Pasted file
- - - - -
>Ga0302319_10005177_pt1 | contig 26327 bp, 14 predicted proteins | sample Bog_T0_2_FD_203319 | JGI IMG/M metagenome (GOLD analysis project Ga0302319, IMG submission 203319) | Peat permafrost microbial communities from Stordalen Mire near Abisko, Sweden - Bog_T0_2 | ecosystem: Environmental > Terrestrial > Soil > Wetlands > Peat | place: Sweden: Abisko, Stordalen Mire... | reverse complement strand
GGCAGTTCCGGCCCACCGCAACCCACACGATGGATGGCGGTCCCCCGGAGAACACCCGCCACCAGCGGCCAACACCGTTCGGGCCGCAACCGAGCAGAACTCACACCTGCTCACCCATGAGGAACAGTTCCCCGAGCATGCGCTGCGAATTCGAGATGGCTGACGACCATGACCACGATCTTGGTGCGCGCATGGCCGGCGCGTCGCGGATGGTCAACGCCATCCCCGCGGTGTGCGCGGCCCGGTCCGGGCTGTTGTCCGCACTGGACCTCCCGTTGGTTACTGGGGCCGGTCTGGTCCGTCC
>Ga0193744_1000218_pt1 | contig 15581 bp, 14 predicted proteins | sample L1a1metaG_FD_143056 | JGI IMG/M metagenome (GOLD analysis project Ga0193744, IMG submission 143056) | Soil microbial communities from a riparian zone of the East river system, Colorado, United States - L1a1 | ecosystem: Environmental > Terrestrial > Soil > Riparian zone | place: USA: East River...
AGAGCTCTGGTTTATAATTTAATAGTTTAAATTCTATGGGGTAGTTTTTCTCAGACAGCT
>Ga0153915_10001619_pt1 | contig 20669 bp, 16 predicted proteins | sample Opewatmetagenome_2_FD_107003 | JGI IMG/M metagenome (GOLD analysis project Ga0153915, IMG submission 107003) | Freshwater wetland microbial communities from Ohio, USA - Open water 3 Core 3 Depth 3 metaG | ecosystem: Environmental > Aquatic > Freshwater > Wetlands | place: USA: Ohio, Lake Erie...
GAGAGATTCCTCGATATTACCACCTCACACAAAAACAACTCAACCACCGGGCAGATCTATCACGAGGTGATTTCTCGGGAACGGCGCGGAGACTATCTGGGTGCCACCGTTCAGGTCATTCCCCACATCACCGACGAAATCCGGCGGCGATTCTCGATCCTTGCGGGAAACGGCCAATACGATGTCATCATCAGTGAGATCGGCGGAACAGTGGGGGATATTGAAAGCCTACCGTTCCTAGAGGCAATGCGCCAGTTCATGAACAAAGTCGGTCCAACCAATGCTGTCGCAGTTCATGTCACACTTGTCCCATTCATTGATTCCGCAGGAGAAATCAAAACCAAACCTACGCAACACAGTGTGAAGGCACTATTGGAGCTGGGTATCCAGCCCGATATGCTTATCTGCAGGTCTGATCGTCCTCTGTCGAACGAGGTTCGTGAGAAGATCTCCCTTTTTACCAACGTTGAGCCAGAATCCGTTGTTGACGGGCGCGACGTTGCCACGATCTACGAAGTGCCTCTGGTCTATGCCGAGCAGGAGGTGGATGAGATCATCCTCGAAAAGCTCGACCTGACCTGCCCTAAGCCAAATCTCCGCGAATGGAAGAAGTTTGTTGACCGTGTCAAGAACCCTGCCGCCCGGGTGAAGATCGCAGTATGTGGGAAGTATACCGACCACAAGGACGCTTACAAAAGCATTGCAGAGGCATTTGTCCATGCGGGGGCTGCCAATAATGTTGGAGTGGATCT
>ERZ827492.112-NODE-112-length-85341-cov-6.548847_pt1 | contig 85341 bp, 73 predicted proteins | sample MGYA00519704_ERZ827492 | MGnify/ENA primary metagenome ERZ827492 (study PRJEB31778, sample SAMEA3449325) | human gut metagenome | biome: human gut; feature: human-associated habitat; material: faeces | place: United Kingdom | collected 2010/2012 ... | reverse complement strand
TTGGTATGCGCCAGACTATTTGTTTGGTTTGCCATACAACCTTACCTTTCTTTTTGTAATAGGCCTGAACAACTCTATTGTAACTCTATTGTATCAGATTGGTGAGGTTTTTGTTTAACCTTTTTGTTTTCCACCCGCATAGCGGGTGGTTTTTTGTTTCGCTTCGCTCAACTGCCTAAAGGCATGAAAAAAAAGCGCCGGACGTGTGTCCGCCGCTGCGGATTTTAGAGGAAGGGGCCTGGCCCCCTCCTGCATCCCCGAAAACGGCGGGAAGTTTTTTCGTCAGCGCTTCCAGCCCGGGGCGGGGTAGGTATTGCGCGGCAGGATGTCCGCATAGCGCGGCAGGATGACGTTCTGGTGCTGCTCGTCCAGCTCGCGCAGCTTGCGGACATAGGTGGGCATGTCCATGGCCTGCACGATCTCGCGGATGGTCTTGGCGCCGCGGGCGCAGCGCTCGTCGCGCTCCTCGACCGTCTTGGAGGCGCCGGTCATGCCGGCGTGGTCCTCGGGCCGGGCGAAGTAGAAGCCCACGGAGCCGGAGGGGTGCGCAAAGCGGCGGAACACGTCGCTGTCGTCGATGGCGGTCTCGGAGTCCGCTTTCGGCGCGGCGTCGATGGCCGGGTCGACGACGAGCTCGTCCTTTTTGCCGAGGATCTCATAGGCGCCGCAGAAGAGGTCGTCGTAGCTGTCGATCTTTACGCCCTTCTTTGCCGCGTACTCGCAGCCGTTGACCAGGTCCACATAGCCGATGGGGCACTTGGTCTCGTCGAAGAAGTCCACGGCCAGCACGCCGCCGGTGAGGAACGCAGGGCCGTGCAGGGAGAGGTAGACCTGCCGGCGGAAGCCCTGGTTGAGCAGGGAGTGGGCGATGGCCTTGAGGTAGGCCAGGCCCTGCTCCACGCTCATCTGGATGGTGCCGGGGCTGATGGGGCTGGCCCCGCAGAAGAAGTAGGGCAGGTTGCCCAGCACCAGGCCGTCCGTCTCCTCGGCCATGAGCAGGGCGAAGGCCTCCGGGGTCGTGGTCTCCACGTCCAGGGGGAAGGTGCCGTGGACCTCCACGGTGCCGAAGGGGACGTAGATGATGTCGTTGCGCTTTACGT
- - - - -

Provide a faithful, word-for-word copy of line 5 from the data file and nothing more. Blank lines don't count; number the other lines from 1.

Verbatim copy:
>Ga0153915_10001619_pt1 | contig 20669 bp, 16 predicted proteins | sample Opewatmetagenome_2_FD_107003 | JGI IMG/M metagenome (GOLD analysis project Ga0153915, IMG submission 107003) | Freshwater wetland microbial communities from Ohio, USA - Open water 3 Core 3 Depth 3 metaG | ecosystem: Environmental > Aquatic > Freshwater > Wetlands | place: USA: Ohio, Lake Erie...